Everyone has valuable information to their name.  Usually, if the information is truly valuable, say private pictures, people want to put a lock on it.  They store it in some chest and use it later.  In order to access the things stored, the user needs a key.  When talking about digital information or applications, the same concept applies. To demonstrate how valuable information is, the internet is an example.  A major use of the internet is to share information (Rountree 7).  It is a caveat.  Although there is a bounty of information and applications, there is minimal credibility and trust of the communication paths.  A simple search for a name could pull out things that one does not want others to know.  For example, if one’s information is associated with a social media site, someone could easily find an address and a phone number.  It is also important to note that the internet has proved to have many applications, such as online banking.  Many use the internet as their “real selves”, they act as if they were doing the same actions in person (Shinder).  Hiding all the intricate details of a person’s life is difficult when people are always using that information online.  People go through the hardships of user authentication in order to limit access to such information.

Yet even with different types of authentication processes, it has its flaws.  It is possible to find a hole that enables unwanted users to have access.  They find ways to fabricate user authentication, without having the user.  For example, identity theft is an adamant topic that people worry about.  Identity theft is when someone or something takes a person’s “identity” (Stallings 453).  Usually, this is done unnoticed.  Some person has magically obtained a person’s information by finding out how a person authenticates themselves.  A simple example is using a username/password of somebody else to access their information.  The username/password grants access to a credit card account.  It seems mysterious as to how the bad guys obtained the username/password.  One method of obtaining the username/password or the session key for access is brute-force attack.  It requires guessing what the key could be (Stallings 33).  This could range from pulling passwords from a large deposit of possible passwords or passwords based on a probable algorithm.  Although this method seems inefficient, it works from time to time.  The enemy would probably have to check upon thousands of combinations in order to get something right.  Yet, if they were to try hard enough, they could probably get the information.

Not all problems of user authentication are associated with the authenticating process.  An unwanted user may not want to entirely access someone’s information as them.  They may prefer to alter something already in existence.  Replay attacks are a common attempt on a piece of information’s vitality (Stallings 453).  The enemy accesses the information the sender is in the process of sending, manipulates it (copy/change), and pretends/slips unnoticed to be the original sender.  It is difficult to monitor this case because once the username/password has been authenticated, the information is vulnerable.  There are very few things that can be done at this time.

Another problem associated with user authentication is time.  Time does not necessarily seem to be an issue, but it has a major input to how “good” information is.  Time is usually a precaution to make information more secure, also known as a timestamp (Stallings 453).  The information that a person sends or stores may be associated with a time to further prevent people from accessing the information.   The receiver of the information knows that the piece is associated with a certain time frame.  They know if the timeframe does not match what their expecting, it probably has been tampered with.  It seems secure, yet, there are ways to bypass this feature.  For starters, the enemy may take advantage of the time it takes for the information to sync with the local time (Stallings 454).  The opponent could access the information if they knew that the clocks between the sender and the receiver are off.  Another possible fault lies within the processors.  The thing that is processing may have some sort of glitch that is unable to properly sync with the opposing clock at the correct time (Stallings 454).  The receiver/sender has minimal control in this case.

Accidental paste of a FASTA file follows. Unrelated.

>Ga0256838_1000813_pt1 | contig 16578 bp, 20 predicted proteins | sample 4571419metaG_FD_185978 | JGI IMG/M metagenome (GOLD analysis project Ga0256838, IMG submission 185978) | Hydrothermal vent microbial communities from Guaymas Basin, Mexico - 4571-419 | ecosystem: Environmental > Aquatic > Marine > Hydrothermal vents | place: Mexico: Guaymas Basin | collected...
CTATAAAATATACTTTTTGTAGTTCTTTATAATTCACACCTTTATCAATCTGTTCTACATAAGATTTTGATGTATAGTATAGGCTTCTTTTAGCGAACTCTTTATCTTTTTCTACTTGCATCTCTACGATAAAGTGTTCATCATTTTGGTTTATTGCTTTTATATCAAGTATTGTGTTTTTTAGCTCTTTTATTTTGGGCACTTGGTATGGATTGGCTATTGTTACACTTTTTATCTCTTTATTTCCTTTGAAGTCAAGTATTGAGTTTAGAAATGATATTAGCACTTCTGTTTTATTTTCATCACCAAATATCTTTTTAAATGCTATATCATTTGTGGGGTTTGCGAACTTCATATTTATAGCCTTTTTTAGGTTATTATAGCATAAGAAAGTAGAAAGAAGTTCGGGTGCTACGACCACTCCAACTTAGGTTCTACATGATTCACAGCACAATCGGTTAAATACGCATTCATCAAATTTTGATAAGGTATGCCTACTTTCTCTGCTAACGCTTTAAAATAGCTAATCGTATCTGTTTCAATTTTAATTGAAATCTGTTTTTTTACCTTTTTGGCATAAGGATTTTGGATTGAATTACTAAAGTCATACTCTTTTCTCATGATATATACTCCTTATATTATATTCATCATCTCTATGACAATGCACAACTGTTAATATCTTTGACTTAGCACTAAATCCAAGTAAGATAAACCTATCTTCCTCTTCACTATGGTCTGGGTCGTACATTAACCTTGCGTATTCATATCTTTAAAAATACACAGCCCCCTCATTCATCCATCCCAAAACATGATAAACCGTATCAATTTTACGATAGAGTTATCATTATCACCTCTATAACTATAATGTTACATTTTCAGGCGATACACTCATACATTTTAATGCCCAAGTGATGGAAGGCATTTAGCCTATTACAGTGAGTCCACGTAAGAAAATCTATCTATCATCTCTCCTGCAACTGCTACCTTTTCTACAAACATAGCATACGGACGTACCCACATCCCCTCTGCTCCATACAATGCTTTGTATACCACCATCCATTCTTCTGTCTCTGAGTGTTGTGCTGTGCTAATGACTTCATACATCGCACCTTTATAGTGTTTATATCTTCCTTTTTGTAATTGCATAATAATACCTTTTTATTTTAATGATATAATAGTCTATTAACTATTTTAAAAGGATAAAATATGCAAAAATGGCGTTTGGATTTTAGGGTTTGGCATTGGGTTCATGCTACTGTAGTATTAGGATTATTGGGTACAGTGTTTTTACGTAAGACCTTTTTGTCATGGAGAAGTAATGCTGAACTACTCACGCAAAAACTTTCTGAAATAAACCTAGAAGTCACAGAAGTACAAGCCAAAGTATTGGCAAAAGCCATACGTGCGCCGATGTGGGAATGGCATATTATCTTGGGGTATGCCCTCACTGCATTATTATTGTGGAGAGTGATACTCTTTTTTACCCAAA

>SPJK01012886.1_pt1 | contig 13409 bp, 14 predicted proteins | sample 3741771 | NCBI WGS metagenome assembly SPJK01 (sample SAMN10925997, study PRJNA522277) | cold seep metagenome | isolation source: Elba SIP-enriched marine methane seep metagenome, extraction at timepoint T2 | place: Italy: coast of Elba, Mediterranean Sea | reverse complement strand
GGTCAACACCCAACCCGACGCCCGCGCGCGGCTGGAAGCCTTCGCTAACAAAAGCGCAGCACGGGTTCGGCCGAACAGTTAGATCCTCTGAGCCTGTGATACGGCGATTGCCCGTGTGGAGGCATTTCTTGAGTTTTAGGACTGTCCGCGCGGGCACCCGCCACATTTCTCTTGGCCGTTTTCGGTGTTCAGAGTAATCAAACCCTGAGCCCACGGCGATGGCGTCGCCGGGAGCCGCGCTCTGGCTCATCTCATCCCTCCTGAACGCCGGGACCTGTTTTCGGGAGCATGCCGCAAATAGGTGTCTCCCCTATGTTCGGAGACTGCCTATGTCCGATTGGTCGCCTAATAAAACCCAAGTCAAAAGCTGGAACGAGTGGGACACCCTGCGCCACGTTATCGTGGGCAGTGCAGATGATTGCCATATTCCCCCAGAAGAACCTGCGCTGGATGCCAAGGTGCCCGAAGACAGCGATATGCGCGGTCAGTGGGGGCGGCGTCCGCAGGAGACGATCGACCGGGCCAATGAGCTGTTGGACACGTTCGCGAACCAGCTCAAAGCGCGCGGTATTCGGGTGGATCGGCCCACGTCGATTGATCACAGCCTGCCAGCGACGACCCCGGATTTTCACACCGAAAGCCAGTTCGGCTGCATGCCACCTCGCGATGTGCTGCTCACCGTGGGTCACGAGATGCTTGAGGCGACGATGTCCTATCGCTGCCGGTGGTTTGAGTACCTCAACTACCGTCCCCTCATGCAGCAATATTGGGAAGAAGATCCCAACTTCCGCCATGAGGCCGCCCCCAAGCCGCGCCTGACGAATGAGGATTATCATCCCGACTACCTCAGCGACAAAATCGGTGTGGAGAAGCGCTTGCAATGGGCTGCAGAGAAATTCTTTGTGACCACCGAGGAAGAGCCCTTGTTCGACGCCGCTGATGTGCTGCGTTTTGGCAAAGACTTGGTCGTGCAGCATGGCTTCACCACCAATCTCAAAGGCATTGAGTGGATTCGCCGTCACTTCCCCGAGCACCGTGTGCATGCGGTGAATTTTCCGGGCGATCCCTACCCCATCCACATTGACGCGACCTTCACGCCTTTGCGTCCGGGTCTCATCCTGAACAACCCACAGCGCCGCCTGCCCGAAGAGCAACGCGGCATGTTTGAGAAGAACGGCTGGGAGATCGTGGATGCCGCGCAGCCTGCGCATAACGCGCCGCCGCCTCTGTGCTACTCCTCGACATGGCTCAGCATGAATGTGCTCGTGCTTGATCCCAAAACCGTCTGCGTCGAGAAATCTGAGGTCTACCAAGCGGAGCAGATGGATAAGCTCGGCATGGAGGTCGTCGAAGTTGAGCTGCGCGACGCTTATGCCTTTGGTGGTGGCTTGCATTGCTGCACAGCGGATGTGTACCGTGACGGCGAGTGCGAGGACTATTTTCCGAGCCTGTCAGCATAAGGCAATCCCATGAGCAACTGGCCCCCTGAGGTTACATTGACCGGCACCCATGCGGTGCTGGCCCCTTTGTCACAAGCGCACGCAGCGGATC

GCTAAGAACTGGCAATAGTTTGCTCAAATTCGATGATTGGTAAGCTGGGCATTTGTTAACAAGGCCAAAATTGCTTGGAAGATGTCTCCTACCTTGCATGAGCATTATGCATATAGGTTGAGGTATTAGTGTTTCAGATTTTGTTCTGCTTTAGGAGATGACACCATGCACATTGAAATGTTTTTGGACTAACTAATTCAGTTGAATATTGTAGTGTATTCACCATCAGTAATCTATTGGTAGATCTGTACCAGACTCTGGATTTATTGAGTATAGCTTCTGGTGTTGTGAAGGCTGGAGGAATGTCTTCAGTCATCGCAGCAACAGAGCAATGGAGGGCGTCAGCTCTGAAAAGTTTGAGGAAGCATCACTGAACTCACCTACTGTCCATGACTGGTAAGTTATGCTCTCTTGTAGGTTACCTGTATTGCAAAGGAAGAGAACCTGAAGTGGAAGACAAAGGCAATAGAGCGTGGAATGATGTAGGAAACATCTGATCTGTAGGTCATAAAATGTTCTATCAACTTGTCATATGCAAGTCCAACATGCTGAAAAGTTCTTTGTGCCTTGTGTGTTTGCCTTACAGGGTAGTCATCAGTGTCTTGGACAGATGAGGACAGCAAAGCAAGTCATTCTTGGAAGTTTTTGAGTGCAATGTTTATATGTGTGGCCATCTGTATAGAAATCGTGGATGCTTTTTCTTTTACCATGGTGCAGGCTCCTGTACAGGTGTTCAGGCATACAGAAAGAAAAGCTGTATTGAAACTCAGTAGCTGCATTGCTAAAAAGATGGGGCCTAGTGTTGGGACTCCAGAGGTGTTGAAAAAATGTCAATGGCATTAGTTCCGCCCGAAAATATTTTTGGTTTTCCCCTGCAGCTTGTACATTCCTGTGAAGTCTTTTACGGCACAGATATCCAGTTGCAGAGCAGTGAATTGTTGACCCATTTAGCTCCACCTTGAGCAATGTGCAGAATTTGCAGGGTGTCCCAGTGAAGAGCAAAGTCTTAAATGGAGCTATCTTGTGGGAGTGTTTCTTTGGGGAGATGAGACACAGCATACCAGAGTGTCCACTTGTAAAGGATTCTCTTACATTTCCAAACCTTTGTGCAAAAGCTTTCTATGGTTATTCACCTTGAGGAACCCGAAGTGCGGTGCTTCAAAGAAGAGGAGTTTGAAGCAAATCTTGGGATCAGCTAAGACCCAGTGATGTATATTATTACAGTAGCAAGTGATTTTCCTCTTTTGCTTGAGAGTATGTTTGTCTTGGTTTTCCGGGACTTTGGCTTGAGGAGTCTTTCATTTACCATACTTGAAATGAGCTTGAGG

To avoid a timestamp problem, an alternative solution is a challenge/response system.  This mode of authenticating requires that both parties are “present” to semi-communicate with each other (Rountree 15).  The two parties have communicated beforehand to respond in a certain way when the sender starts the authentication process.  One party sends a challenge and one sends a response.  It is different than having just a username/password situation because the challenge/response system can vary a great deal.  The main issue is overhead, or future insight (Stallings 454).  Rather than no worries at the time of the authentication, users would have to be dependent on what is going to happen.  Generally, there are going to be cases where the user will not be able to partake in the challenge/response or the opponent may have already figured out what the response will be.  Users will find that a challenge/system may be inefficient for basic usage.  Combining both timestamps and challenge/response authenticators are ideal, but it may create more overhead (Stallings 455). Since the authentication process requires both a timestamp and a challenge response, both parties must have more information to work together.  This may be good for enemies if they were to figure out at least one piece of the authenticator, for example, a timestamp or challenge/response.   It could potentially be easier to figure out the missing part.